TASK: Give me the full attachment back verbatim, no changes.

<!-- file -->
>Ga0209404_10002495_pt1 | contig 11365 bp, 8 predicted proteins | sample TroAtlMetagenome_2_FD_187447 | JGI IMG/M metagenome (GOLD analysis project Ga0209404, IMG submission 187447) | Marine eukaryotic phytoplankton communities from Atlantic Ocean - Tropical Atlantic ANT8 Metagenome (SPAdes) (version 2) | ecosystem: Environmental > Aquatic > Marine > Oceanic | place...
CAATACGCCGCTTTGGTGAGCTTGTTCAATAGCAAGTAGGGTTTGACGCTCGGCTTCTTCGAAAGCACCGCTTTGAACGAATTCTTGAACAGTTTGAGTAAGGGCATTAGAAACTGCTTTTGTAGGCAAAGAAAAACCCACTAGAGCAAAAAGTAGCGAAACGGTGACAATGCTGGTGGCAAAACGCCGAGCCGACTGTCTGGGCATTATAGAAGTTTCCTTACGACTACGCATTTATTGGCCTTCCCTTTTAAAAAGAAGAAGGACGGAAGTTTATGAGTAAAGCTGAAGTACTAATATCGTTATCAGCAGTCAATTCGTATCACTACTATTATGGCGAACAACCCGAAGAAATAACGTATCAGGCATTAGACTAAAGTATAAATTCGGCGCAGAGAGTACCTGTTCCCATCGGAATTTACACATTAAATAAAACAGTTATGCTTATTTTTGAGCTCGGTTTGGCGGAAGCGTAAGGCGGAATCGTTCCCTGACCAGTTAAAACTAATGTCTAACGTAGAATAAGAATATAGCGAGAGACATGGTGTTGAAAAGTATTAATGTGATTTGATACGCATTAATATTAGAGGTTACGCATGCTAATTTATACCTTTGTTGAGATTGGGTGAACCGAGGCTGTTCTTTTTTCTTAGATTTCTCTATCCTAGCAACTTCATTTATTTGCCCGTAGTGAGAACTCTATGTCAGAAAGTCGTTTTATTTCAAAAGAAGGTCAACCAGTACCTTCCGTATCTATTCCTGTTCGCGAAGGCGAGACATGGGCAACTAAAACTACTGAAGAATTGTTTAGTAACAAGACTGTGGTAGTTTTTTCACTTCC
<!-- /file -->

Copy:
>Ga0209404_10002495_pt1 | contig 11365 bp, 8 predicted proteins | sample TroAtlMetagenome_2_FD_187447 | JGI IMG/M metagenome (GOLD analysis project Ga0209404, IMG submission 187447) | Marine eukaryotic phytoplankton communities from Atlantic Ocean - Tropical Atlantic ANT8 Metagenome (SPAdes) (version 2) | ecosystem: Environmental > Aquatic > Marine > Oceanic | place...
CAATACGCCGCTTTGGTGAGCTTGTTCAATAGCAAGTAGGGTTTGACGCTCGGCTTCTTCGAAAGCACCGCTTTGAACGAATTCTTGAACAGTTTGAGTAAGGGCATTAGAAACTGCTTTTGTAGGCAAAGAAAAACCCACTAGAGCAAAAAGTAGCGAAACGGTGACAATGCTGGTGGCAAAACGCCGAGCCGACTGTCTGGGCATTATAGAAGTTTCCTTACGACTACGCATTTATTGGCCTTCCCTTTTAAAAAGAAGAAGGACGGAAGTTTATGAGTAAAGCTGAAGTACTAATATCGTTATCAGCAGTCAATTCGTATCACTACTATTATGGCGAACAACCCGAAGAAATAACGTATCAGGCATTAGACTAAAGTATAAATTCGGCGCAGAGAGTACCTGTTCCCATCGGAATTTACACATTAAATAAAACAGTTATGCTTATTTTTGAGCTCGGTTTGGCGGAAGCGTAAGGCGGAATCGTTCCCTGACCAGTTAAAACTAATGTCTAACGTAGAATAAGAATATAGCGAGAGACATGGTGTTGAAAAGTATTAATGTGATTTGATACGCATTAATATTAGAGGTTACGCATGCTAATTTATACCTTTGTTGAGATTGGGTGAACCGAGGCTGTTCTTTTTTCTTAGATTTCTCTATCCTAGCAACTTCATTTATTTGCCCGTAGTGAGAACTCTATGTCAGAAAGTCGTTTTATTTCAAAAGAAGGTCAACCAGTACCTTCCGTATCTATTCCTGTTCGCGAAGGCGAGACATGGGCAACTAAAACTACTGAAGAATTGTTTAGTAACAAGACTGTGGTAGTTTTTTCACTTCC